Bad food, New food.
or How to Train Your Dog to Hate Food
A few weeks ago, Boogie injured himself jumping down from the couch (piercing yelp, disc problem) and had to be fed Tramadol every meal for about 7 days. Tramadol is a painkiller pill that tastes AWFUL so I decided to hide it in something delicious: a Freshpet soft meaty kibble. This had worked before for pill-giving, so I didn’t think it would fail. I had previously tried peanut butter, cream cheese, you name it… they worked the first time, and then never again. Boogie stopped liking peanut butter or cream cheese.
I dropped a handful of Freshpet meaty bits into his dinner and mixed it well. One of these meaty pieces concealed the bitter pill.
On and off for the next few days, Boogie refused to eat his dinner if there was any Freshpet in it. He would sniff his bowl, stare at me, then walk away. I had to coax him to eat his food by adding in extra stuff, like ham pieces, tuna etc. or hand feeding it to him. He would eat Freshpet as hand-fed treats but not at mealtimes.
Even when I stopped giving him Freshpet or Tramadol, Boogie was still suspicious of his food. And then one day he refused to eat any dinner at all; and same deal the next morning, as if all his meals had been contaminated.
By the way, his dinner was the same Darwin’s cooked beef that he had been enjoying for the past 3+ years. I didn’t know what to do. Should I change his food? What if he dislikes his new food too? I had already turned him off peanut butter, cream cheese, Freshpet, Darwin’s…
After I transferred his uneaten Darwin’s dinner out of his red bowl and into a new bowl, he ate up his dinner immediately! The exact same dinner.
Usual bowl = food is potentially bad.
New bowl = food is uncontaminated.
Same thing happened the next morning. Boogie ate his food after I transferred it to a different bowl.
This is what I believe happened: I had (unconsciously) classically-conditioned a negative association with the bowl because I put something very bad in it ONCE or TWICE.
I should have known better that this is how classical conditioning works. With good stuff, good feelings transfer and spread. With bad stuff, bad associations are created and these spread too. Perhaps Boogie also no longer trusted me. 😔
A Facebook friend told me that when she was a kid a particular food made her throw up. And because this food was usually served with X, she also could also no longer eat X without feeling nauseous.
Likewise with aversive training methods eg, prong collars, leash jerks, intimidation etc… Even though our intention is to stop an unwanted behavior from happening again, we are also creating bad feelings that could attach themselves to stuff we don’t want them attached to. In a documentary I watched some time ago, (Tough Love?) – a dog owner offered her puppy a new toy. He grabbed it too roughly and bit her hand. Without knowing any better at the time, she smacked her puppy on the nose or shouted at him, or did something else punishing. Later on another occasion she offered her puppy a toy to play with. Puppy saw the toy, whimpered and ran away.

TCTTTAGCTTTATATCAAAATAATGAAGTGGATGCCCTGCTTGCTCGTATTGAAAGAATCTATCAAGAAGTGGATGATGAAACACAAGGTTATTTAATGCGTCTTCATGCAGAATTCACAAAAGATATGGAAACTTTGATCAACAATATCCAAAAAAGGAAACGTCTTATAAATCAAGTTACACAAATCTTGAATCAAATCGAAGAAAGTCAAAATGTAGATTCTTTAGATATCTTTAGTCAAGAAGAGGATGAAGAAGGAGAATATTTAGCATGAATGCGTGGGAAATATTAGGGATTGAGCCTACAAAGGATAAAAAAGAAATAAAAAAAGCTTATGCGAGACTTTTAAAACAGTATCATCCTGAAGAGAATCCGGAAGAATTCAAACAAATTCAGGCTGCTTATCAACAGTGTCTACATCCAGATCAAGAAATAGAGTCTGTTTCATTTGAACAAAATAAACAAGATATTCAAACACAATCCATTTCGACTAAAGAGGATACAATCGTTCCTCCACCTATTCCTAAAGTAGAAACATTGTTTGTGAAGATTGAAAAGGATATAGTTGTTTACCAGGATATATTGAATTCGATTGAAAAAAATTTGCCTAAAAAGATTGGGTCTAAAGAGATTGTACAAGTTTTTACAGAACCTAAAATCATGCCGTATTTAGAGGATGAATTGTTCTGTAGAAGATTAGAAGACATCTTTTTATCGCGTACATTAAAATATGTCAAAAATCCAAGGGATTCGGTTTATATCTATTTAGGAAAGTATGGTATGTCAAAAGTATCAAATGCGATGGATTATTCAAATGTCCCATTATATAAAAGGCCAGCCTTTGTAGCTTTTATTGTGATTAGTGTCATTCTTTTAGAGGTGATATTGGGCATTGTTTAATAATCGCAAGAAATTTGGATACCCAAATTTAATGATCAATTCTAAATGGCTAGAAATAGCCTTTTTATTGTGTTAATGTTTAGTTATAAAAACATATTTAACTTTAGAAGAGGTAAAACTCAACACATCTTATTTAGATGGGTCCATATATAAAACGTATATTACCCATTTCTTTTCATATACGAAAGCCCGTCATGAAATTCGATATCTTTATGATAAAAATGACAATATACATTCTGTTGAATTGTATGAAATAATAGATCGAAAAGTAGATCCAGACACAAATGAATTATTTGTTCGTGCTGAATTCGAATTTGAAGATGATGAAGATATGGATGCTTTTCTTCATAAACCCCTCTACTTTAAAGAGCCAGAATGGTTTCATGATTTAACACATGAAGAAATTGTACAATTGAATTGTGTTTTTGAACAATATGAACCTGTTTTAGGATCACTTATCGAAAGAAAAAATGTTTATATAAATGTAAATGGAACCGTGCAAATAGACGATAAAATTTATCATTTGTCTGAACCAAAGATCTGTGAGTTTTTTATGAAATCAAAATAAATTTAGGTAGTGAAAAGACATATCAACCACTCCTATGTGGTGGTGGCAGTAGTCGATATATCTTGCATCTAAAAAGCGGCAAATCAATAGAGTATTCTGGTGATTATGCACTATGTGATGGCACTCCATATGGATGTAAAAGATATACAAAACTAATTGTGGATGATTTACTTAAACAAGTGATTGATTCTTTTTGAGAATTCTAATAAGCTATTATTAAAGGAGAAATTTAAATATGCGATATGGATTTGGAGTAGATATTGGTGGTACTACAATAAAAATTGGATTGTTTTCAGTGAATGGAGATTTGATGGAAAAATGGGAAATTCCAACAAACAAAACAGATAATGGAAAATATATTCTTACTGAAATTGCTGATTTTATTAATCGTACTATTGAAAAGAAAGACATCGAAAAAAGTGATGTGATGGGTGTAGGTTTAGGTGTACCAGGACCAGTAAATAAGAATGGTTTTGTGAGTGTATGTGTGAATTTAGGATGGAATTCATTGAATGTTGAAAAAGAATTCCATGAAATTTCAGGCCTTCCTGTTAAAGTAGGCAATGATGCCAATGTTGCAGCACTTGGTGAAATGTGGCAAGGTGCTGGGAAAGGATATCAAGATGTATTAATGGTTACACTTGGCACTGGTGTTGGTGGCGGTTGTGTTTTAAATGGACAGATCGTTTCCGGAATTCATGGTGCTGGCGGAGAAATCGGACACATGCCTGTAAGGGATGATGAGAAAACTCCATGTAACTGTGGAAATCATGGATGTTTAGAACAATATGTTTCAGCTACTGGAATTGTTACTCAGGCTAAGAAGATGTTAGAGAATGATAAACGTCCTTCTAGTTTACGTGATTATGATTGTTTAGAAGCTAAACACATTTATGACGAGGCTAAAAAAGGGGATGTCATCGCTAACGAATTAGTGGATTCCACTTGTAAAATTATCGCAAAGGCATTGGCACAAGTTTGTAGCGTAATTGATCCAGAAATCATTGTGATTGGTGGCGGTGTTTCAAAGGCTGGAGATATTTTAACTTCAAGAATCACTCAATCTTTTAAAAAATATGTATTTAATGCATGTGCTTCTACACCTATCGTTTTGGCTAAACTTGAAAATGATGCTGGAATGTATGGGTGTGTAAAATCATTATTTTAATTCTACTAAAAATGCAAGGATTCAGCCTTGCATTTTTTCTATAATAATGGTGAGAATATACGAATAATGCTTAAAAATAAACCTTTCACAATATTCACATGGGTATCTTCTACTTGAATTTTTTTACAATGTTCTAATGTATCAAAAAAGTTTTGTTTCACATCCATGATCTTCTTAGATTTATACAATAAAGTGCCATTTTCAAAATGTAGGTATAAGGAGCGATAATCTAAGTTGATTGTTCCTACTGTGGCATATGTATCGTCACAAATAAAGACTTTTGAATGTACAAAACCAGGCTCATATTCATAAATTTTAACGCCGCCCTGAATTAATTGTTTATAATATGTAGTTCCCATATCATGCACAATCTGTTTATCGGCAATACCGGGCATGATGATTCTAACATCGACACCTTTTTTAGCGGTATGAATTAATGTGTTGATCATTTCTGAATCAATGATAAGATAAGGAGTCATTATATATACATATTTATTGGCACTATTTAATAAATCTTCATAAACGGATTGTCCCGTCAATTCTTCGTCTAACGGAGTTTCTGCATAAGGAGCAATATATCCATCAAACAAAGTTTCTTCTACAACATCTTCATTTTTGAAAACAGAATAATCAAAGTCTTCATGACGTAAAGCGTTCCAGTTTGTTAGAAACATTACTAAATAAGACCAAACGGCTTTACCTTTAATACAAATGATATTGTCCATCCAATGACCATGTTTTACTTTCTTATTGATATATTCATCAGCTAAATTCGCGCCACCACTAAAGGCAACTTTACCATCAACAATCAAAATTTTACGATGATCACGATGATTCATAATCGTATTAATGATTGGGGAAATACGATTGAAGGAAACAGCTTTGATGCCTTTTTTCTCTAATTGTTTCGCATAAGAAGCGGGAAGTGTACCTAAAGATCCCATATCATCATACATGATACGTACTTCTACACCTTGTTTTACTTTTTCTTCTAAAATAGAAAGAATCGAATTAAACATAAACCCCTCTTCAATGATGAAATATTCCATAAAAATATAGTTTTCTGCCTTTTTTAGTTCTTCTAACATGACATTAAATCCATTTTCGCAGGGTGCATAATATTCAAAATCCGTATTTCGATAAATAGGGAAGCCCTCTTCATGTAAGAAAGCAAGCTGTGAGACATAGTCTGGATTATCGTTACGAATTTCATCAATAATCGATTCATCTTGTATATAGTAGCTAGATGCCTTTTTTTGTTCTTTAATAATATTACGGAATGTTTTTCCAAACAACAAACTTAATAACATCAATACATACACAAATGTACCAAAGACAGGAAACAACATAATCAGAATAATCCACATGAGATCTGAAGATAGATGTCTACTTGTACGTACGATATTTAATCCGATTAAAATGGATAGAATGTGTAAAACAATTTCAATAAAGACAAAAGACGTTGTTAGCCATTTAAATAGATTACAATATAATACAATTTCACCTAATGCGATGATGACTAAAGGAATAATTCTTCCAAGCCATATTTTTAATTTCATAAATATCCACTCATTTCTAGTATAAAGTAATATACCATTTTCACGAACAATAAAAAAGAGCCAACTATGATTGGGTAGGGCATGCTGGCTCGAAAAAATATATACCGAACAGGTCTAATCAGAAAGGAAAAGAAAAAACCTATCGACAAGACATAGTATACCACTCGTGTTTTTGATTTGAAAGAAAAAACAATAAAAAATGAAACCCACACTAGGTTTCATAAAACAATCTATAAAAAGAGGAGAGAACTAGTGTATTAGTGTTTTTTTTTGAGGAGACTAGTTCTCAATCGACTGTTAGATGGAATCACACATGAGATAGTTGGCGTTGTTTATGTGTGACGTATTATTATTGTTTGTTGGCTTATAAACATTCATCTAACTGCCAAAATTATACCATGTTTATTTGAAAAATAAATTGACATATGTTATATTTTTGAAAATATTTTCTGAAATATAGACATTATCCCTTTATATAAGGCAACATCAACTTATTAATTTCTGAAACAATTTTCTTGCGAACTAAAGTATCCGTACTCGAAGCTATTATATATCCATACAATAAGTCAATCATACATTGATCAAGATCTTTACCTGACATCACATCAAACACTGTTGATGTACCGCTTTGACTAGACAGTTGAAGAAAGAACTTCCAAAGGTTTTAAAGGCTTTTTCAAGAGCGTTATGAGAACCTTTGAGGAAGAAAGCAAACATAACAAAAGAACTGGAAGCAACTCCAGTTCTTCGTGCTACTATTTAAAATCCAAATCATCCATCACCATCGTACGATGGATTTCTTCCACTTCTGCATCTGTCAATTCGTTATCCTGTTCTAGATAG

The big lesson I learned from this recent experience is that the order in which things are done is extremely important. If Classical Conditioning is to be used correctly for good (not evil), the essential rule is that the bad thing (trigger) needs to be seen first, followed by the good thing (delicious food), and we have to be careful not to accidentally show the food first before the bad thing comes along so that we don’t unintentionally condition the dog to hate the food, or to condition the food to predict bad stuff.
I was way more successful giving Boogie his Tramadol when I offered him the pill first – full transparency here, he could see the butter-coated pill before I put in in his mouth – and then the liverwurst (new food with no previous bad associations) straight after. I was also careful to use a different bowl for pill-giving purposes. He still didn’t like the pill because the awful taste is still there, but he tolerated me shoving it in his mouth because LIVERWURST. He didn’t run away the next time I approached him with the pill. He focused on the liverwurst.
Other food-related news, we are trying out OLLIE dog food (first box is discounted). Boogie seems to be enjoying this very much! I love that the packets can live in the fridge for up to 2 weeks because I have no space left in my freezer. And there is no thawing or cooking required! I love that they included a scoop and probiotics. One difference is that Boogie is producing more poop now that I am no longer feeding ‘raw’.
I must share this dog-treat baking hack, courtesy of Elaine Anderson.
I didn’t have any canned chicken so I used canned salmon, and 1 egg instead of 2. The treats drop right out so CLEAN and PERFECT! 500 treats!